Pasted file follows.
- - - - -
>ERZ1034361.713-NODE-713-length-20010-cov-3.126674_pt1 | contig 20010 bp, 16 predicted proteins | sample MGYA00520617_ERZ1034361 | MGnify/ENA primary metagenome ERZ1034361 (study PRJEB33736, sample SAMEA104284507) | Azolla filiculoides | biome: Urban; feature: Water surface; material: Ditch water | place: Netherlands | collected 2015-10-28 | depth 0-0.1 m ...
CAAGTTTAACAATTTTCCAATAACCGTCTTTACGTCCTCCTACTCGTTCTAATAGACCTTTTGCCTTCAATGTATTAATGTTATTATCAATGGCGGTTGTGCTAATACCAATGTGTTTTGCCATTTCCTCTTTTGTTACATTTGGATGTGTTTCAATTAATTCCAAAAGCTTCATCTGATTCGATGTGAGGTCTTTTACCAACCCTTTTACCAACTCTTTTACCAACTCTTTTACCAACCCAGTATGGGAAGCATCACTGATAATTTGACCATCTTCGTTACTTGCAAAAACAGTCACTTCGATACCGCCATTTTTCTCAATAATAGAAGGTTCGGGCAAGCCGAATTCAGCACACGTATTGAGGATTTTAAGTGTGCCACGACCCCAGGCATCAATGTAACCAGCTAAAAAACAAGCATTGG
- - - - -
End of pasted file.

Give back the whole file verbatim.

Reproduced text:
>ERZ1034361.713-NODE-713-length-20010-cov-3.126674_pt1 | contig 20010 bp, 16 predicted proteins | sample MGYA00520617_ERZ1034361 | MGnify/ENA primary metagenome ERZ1034361 (study PRJEB33736, sample SAMEA104284507) | Azolla filiculoides | biome: Urban; feature: Water surface; material: Ditch water | place: Netherlands | collected 2015-10-28 | depth 0-0.1 m ...
CAAGTTTAACAATTTTCCAATAACCGTCTTTACGTCCTCCTACTCGTTCTAATAGACCTTTTGCCTTCAATGTATTAATGTTATTATCAATGGCGGTTGTGCTAATACCAATGTGTTTTGCCATTTCCTCTTTTGTTACATTTGGATGTGTTTCAATTAATTCCAAAAGCTTCATCTGATTCGATGTGAGGTCTTTTACCAACCCTTTTACCAACTCTTTTACCAACTCTTTTACCAACCCAGTATGGGAAGCATCACTGATAATTTGACCATCTTCGTTACTTGCAAAAACAGTCACTTCGATACCGCCATTTTTCTCAATAATAGAAGGTTCGGGCAAGCCGAATTCAGCACACGTATTGAGGATTTTAAGTGTGCCACGACCCCAGGCATCAATGTAACCAGCTAAAAAACAAGCATTGG